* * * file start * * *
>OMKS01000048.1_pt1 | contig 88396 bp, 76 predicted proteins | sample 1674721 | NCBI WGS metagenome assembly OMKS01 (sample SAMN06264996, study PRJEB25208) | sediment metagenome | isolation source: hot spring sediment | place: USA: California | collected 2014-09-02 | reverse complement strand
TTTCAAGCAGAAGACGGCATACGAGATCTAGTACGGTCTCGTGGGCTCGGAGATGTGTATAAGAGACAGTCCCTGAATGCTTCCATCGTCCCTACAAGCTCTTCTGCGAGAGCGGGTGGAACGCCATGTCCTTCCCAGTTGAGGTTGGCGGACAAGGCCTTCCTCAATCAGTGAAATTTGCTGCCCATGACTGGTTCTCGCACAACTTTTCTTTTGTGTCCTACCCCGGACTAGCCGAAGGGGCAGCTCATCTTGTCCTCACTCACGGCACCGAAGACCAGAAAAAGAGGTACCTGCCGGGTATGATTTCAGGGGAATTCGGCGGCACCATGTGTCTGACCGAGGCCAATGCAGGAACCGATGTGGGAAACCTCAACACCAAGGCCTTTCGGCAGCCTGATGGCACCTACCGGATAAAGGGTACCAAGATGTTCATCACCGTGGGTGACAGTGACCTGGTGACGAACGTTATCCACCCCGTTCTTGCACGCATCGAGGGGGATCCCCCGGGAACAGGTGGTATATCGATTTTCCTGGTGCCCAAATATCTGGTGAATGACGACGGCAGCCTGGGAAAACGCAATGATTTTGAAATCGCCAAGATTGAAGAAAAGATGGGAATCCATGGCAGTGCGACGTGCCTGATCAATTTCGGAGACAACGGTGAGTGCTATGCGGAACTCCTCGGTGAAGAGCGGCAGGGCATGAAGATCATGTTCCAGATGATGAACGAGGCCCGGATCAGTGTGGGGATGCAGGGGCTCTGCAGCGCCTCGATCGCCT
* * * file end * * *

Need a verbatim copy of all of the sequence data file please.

>OMKS01000048.1_pt1 | contig 88396 bp, 76 predicted proteins | sample 1674721 | NCBI WGS metagenome assembly OMKS01 (sample SAMN06264996, study PRJEB25208) | sediment metagenome | isolation source: hot spring sediment | place: USA: California | collected 2014-09-02 | reverse complement strand
TTTCAAGCAGAAGACGGCATACGAGATCTAGTACGGTCTCGTGGGCTCGGAGATGTGTATAAGAGACAGTCCCTGAATGCTTCCATCGTCCCTACAAGCTCTTCTGCGAGAGCGGGTGGAACGCCATGTCCTTCCCAGTTGAGGTTGGCGGACAAGGCCTTCCTCAATCAGTGAAATTTGCTGCCCATGACTGGTTCTCGCACAACTTTTCTTTTGTGTCCTACCCCGGACTAGCCGAAGGGGCAGCTCATCTTGTCCTCACTCACGGCACCGAAGACCAGAAAAAGAGGTACCTGCCGGGTATGATTTCAGGGGAATTCGGCGGCACCATGTGTCTGACCGAGGCCAATGCAGGAACCGATGTGGGAAACCTCAACACCAAGGCCTTTCGGCAGCCTGATGGCACCTACCGGATAAAGGGTACCAAGATGTTCATCACCGTGGGTGACAGTGACCTGGTGACGAACGTTATCCACCCCGTTCTTGCACGCATCGAGGGGGATCCCCCGGGAACAGGTGGTATATCGATTTTCCTGGTGCCCAAATATCTGGTGAATGACGACGGCAGCCTGGGAAAACGCAATGATTTTGAAATCGCCAAGATTGAAGAAAAGATGGGAATCCATGGCAGTGCGACGTGCCTGATCAATTTCGGAGACAACGGTGAGTGCTATGCGGAACTCCTCGGTGAAGAGCGGCAGGGCATGAAGATCATGTTCCAGATGATGAACGAGGCCCGGATCAGTGTGGGGATGCAGGGGCTCTGCAGCGCCTCGATCGCCT